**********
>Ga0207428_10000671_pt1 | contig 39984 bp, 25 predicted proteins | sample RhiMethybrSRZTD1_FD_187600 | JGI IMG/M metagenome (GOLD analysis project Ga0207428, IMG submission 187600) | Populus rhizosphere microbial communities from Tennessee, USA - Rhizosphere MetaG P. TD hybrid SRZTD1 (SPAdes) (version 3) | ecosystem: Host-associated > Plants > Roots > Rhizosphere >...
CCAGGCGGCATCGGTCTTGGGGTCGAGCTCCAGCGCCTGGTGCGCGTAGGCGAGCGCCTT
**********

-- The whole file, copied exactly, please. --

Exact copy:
>Ga0207428_10000671_pt1 | contig 39984 bp, 25 predicted proteins | sample RhiMethybrSRZTD1_FD_187600 | JGI IMG/M metagenome (GOLD analysis project Ga0207428, IMG submission 187600) | Populus rhizosphere microbial communities from Tennessee, USA - Rhizosphere MetaG P. TD hybrid SRZTD1 (SPAdes) (version 3) | ecosystem: Host-associated > Plants > Roots > Rhizosphere >...
CCAGGCGGCATCGGTCTTGGGGTCGAGCTCCAGCGCCTGGTGCGCGTAGGCGAGCGCCTT